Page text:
When finished, a very revealing, big picture emerged. We found that many problems across the sciences could be accurately solved in this way. In many cases, the best models were not the ones that would be suggested by prevailing, disciplinary wisdom.

Are you doing other research that might have implications for clinical diagnosis?

Here is another example: There is a decades-old problem in biomedical engineering: automatically identifying epileptic seizures from EEG recordings. But, we found over 150 models, some exceedingly simple, each of which, alone, could detect seizures with high accuracy.

Empirical

This challenges quite a few assumptions – but it is not as if we are the first to find this. It happens often when new approaches to address old problems are attempted: for example, in obesity, a new, simple mathematical model revealed some surprising relationships about weight and diet.

You’ve also used fairly simple algorithms to successfully predict weather.

After my PhD, I teamed up with a hydrologist and an economist. We wanted to try weather forecasting using some fairly simple mathematics applied to rainfall data. Now, weather forecasting throws $10m-supercomputers and ranks of atmospheric scientists together, and they crunch the equations of the atmosphere to make predictions. So, competing against this Goliath with only historical data and a laptop would seem foolhardy.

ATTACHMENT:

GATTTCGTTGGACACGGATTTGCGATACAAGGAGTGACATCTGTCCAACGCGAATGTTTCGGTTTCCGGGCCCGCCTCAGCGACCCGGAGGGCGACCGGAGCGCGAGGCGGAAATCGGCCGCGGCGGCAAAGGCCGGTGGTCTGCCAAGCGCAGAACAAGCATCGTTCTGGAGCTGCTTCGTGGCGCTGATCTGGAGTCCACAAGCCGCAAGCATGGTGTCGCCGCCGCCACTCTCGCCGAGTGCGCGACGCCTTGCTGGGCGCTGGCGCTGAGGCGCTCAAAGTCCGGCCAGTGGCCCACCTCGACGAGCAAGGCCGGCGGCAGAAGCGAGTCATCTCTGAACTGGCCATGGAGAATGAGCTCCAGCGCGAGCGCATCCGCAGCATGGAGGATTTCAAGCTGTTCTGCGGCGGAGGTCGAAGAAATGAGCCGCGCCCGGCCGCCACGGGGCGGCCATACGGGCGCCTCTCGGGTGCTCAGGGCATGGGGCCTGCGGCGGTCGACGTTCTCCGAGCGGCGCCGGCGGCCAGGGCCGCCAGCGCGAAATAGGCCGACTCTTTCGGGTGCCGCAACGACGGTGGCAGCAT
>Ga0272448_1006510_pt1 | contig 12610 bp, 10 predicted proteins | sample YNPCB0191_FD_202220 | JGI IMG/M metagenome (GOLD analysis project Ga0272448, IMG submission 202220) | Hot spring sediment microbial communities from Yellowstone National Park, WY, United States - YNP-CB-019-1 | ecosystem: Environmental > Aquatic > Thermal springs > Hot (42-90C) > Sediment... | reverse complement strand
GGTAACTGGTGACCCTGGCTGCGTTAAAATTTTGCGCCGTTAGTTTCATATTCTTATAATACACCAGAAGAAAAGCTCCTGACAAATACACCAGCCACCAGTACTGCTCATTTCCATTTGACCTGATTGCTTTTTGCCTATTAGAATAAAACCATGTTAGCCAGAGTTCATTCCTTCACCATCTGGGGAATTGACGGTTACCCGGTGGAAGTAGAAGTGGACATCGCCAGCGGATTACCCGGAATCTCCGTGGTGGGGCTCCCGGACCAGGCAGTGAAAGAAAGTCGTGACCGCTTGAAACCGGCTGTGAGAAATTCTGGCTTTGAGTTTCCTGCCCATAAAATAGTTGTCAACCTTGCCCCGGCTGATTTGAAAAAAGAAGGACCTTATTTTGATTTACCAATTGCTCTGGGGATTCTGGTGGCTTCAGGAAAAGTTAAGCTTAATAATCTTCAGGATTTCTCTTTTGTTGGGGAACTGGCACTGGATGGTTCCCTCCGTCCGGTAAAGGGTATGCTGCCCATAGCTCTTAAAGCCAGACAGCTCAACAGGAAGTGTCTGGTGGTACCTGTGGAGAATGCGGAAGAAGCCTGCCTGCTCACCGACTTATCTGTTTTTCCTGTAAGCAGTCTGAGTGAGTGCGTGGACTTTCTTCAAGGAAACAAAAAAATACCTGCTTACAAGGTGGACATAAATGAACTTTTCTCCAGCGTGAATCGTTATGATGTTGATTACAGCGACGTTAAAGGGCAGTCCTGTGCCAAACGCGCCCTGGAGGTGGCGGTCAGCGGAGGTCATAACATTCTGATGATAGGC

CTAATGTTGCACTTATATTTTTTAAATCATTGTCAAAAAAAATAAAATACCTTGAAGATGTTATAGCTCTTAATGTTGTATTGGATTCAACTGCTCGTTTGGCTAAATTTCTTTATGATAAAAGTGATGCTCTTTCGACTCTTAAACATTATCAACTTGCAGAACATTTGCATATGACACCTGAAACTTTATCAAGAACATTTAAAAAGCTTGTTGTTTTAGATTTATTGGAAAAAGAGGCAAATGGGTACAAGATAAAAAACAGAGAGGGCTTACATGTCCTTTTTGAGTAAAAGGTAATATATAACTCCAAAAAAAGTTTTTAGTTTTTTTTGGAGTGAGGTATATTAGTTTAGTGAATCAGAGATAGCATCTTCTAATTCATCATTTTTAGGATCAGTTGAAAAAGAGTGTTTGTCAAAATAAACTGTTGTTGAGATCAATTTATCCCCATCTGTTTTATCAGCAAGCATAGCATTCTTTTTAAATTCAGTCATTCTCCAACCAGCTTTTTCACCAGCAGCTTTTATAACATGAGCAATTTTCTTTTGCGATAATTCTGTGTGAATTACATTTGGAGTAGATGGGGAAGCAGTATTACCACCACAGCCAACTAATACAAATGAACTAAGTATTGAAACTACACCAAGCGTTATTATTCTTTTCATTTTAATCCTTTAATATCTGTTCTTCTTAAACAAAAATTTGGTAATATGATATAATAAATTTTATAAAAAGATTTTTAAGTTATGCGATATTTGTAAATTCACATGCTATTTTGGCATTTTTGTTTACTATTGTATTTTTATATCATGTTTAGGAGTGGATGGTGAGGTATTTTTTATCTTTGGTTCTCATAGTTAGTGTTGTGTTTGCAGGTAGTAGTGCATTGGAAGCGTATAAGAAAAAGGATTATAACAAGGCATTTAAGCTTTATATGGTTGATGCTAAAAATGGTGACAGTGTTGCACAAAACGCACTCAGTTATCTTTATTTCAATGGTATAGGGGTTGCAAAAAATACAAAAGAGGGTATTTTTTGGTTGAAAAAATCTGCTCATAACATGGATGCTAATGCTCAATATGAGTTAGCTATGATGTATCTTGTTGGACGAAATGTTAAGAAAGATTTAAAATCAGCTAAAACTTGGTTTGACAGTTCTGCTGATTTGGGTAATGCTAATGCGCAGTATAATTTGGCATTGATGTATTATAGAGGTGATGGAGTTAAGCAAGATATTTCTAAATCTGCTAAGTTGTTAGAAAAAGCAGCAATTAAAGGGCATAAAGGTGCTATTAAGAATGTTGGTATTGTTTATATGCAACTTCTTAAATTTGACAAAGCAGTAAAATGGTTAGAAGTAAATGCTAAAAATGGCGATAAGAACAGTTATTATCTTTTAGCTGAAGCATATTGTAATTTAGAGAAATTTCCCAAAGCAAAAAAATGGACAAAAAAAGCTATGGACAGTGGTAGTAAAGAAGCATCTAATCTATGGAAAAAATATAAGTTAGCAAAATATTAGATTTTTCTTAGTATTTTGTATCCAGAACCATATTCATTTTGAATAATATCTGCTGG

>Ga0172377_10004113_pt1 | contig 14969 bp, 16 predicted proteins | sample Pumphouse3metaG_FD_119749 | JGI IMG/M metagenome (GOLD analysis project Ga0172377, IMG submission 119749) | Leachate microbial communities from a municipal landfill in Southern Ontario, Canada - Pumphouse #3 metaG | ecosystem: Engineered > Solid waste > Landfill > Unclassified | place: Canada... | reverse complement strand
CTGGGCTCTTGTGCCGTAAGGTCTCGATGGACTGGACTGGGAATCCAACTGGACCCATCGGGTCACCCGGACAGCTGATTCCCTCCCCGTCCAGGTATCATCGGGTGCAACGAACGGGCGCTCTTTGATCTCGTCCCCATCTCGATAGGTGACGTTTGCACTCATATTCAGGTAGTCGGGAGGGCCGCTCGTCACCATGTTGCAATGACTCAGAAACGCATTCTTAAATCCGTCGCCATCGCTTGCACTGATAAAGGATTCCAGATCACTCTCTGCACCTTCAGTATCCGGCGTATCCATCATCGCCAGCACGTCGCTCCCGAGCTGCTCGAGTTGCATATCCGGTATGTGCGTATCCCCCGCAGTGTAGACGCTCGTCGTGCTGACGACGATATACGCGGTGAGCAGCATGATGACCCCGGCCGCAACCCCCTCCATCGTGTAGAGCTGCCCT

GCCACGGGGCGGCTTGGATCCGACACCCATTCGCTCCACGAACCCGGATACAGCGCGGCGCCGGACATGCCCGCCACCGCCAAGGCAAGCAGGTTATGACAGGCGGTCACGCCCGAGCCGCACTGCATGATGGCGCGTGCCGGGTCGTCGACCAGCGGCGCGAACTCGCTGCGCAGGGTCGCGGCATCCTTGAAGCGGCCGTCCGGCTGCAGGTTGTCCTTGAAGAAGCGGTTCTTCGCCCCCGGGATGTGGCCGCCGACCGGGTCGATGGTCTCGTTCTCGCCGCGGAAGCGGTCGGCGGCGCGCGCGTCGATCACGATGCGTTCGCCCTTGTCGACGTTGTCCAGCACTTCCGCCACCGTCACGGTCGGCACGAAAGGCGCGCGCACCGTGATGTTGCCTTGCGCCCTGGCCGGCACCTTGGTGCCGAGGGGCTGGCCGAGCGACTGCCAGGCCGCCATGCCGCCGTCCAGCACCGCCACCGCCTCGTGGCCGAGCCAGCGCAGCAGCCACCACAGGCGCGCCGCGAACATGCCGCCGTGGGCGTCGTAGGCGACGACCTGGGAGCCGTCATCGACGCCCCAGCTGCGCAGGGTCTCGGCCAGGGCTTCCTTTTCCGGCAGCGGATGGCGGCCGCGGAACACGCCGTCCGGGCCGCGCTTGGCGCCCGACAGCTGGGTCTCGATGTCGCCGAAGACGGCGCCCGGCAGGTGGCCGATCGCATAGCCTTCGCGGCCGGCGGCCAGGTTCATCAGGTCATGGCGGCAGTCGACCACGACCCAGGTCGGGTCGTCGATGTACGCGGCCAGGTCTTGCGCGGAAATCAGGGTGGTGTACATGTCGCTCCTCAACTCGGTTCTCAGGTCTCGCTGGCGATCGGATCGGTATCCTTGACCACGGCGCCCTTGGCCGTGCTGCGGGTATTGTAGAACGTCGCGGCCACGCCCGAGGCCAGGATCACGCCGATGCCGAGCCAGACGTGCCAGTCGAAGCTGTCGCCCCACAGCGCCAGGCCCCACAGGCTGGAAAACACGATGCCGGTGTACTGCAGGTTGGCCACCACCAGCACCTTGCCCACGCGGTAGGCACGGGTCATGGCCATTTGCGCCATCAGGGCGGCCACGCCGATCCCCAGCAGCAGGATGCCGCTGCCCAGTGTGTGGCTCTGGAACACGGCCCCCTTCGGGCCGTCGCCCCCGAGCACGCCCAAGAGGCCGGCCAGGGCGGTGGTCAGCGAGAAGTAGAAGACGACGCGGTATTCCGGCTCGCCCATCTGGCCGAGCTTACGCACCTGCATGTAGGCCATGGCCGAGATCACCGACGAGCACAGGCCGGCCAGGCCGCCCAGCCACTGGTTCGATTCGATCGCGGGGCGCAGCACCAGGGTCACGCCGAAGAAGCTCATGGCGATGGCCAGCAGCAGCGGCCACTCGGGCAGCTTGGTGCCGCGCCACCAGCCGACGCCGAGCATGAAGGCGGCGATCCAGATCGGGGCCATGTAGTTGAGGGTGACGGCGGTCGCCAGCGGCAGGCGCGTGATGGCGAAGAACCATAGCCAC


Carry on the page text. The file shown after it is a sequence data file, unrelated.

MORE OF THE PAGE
But after two years of hard work, I came up with mathematics that, when fed with rainfall data, could make predictions often as accurate as weather supercomputers. We even discovered that models as simple as calculating the historical average rainfall, and using this as a forecast, were sometimes more accurate than supercomputers. We were all surprised. but this finding seems to line up with results that others have found in climate science: it is actually possible to make forecasts of future global temperatures using simple statistical models that are as accurate as far more complex, general circulation models relied upon by the Intergovernmental Panel on Climate Change.

Is this a new way of doing science?

If we divide science into three branches: experiment, theory and computer simulation, then what I am describing here doesn’t quite fit. These are not just simulations: the results are entirely reproducible with just the data and the mathematics. This approach mixes and matches models and data across disciplines, using recent advances in artificial intelligence.